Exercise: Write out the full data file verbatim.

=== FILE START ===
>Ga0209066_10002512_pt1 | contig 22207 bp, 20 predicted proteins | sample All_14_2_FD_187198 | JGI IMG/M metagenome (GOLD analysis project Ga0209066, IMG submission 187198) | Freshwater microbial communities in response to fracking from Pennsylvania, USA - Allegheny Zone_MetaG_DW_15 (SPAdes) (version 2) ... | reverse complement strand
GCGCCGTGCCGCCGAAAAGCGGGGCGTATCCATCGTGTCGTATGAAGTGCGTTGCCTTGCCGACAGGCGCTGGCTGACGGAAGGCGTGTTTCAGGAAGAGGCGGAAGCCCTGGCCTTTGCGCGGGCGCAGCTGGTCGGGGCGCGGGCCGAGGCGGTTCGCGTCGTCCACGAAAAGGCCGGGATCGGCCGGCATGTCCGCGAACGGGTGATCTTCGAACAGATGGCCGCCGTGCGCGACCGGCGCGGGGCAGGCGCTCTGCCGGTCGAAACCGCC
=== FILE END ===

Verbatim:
>Ga0209066_10002512_pt1 | contig 22207 bp, 20 predicted proteins | sample All_14_2_FD_187198 | JGI IMG/M metagenome (GOLD analysis project Ga0209066, IMG submission 187198) | Freshwater microbial communities in response to fracking from Pennsylvania, USA - Allegheny Zone_MetaG_DW_15 (SPAdes) (version 2) ... | reverse complement strand
GCGCCGTGCCGCCGAAAAGCGGGGCGTATCCATCGTGTCGTATGAAGTGCGTTGCCTTGCCGACAGGCGCTGGCTGACGGAAGGCGTGTTTCAGGAAGAGGCGGAAGCCCTGGCCTTTGCGCGGGCGCAGCTGGTCGGGGCGCGGGCCGAGGCGGTTCGCGTCGTCCACGAAAAGGCCGGGATCGGCCGGCATGTCCGCGAACGGGTGATCTTCGAACAGATGGCCGCCGTGCGCGACCGGCGCGGGGCAGGCGCTCTGCCGGTCGAAACCGCC